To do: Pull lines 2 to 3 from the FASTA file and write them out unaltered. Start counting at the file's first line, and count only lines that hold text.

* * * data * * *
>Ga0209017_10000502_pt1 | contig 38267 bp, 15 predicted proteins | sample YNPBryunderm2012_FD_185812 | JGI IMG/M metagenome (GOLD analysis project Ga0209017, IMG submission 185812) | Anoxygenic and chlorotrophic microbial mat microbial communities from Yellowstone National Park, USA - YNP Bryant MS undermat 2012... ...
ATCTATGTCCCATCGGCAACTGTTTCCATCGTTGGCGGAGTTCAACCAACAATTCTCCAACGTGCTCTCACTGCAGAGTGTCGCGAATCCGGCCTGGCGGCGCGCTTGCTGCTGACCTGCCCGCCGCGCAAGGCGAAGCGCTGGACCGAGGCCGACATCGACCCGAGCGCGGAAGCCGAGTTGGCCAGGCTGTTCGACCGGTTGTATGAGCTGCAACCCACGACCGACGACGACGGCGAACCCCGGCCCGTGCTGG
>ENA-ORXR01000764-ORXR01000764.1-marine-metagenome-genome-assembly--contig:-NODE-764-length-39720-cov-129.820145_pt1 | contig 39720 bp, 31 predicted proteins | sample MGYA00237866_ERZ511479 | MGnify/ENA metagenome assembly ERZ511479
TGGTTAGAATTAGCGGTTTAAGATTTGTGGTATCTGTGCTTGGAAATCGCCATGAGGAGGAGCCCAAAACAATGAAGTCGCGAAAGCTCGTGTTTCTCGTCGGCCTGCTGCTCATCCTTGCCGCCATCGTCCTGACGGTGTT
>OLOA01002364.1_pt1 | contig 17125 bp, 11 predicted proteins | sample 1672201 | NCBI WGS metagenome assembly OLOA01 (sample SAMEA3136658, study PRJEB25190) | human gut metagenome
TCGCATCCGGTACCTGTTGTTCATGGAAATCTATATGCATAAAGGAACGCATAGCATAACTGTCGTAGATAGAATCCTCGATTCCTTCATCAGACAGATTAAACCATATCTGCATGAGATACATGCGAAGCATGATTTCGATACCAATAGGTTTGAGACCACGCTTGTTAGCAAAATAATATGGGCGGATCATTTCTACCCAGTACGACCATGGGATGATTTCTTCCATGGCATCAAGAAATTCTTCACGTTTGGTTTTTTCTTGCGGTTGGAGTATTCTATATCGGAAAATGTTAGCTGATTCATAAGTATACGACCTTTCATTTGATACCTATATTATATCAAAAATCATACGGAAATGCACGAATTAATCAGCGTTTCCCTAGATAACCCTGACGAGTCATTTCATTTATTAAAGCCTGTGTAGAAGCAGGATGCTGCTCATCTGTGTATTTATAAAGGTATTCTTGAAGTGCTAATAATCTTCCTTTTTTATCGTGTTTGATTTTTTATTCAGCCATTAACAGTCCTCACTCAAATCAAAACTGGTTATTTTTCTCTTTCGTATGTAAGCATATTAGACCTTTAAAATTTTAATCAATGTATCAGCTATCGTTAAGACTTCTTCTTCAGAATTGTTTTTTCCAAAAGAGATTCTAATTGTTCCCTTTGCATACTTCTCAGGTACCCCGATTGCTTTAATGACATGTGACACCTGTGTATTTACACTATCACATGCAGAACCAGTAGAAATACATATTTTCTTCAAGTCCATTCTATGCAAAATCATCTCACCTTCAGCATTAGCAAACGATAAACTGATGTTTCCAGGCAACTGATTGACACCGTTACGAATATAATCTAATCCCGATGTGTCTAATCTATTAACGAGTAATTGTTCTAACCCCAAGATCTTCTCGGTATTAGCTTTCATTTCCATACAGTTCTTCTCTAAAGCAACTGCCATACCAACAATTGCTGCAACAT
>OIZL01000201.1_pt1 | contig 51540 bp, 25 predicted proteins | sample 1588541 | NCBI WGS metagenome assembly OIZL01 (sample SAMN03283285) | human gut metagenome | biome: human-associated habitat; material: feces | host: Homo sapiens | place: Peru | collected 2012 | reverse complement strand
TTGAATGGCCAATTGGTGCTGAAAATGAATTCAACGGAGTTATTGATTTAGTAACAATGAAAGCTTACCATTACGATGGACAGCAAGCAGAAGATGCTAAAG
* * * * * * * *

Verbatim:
ATCTATGTCCCATCGGCAACTGTTTCCATCGTTGGCGGAGTTCAACCAACAATTCTCCAACGTGCTCTCACTGCAGAGTGTCGCGAATCCGGCCTGGCGGCGCGCTTGCTGCTGACCTGCCCGCCGCGCAAGGCGAAGCGCTGGACCGAGGCCGACATCGACCCGAGCGCGGAAGCCGAGTTGGCCAGGCTGTTCGACCGGTTGTATGAGCTGCAACCCACGACCGACGACGACGGCGAACCCCGGCCCGTGCTGG
>ENA-ORXR01000764-ORXR01000764.1-marine-metagenome-genome-assembly--contig:-NODE-764-length-39720-cov-129.820145_pt1 | contig 39720 bp, 31 predicted proteins | sample MGYA00237866_ERZ511479 | MGnify/ENA metagenome assembly ERZ511479